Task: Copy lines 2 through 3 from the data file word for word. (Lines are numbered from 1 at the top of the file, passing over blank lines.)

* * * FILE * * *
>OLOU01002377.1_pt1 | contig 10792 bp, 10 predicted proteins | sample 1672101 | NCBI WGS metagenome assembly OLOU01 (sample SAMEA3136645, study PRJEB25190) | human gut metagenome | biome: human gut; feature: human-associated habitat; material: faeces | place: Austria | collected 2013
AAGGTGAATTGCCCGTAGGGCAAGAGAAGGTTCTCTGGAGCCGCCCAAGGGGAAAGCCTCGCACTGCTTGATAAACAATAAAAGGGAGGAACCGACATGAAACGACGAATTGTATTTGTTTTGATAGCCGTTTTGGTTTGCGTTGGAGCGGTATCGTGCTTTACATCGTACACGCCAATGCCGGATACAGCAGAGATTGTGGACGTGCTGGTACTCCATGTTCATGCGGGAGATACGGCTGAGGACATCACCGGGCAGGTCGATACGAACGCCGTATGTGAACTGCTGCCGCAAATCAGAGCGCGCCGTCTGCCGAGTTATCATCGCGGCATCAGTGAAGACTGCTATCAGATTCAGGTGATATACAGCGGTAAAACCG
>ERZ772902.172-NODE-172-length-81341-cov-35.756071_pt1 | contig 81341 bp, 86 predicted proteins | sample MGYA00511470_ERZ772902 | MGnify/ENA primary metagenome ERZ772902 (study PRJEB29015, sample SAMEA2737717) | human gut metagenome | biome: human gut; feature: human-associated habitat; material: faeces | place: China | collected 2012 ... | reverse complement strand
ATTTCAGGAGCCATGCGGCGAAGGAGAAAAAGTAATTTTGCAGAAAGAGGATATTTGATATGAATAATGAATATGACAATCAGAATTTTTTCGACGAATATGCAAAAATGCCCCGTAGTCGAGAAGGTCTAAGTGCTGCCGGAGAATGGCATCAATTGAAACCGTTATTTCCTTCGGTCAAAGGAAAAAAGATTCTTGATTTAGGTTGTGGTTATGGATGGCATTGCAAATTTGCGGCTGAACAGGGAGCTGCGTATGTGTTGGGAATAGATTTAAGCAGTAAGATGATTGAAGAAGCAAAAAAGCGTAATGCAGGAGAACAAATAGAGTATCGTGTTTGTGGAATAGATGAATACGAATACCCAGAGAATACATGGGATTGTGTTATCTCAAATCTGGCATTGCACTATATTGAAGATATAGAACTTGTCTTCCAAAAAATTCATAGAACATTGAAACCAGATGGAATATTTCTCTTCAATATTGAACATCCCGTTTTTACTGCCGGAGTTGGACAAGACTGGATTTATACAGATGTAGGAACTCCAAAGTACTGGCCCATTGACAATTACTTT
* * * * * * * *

AAGGTGAATTGCCCGTAGGGCAAGAGAAGGTTCTCTGGAGCCGCCCAAGGGGAAAGCCTCGCACTGCTTGATAAACAATAAAAGGGAGGAACCGACATGAAACGACGAATTGTATTTGTTTTGATAGCCGTTTTGGTTTGCGTTGGAGCGGTATCGTGCTTTACATCGTACACGCCAATGCCGGATACAGCAGAGATTGTGGACGTGCTGGTACTCCATGTTCATGCGGGAGATACGGCTGAGGACATCACCGGGCAGGTCGATACGAACGCCGTATGTGAACTGCTGCCGCAAATCAGAGCGCGCCGTCTGCCGAGTTATCATCGCGGCATCAGTGAAGACTGCTATCAGATTCAGGTGATATACAGCGGTAAAACCG
>ERZ772902.172-NODE-172-length-81341-cov-35.756071_pt1 | contig 81341 bp, 86 predicted proteins | sample MGYA00511470_ERZ772902 | MGnify/ENA primary metagenome ERZ772902 (study PRJEB29015, sample SAMEA2737717) | human gut metagenome | biome: human gut; feature: human-associated habitat; material: faeces | place: China | collected 2012 ... | reverse complement strand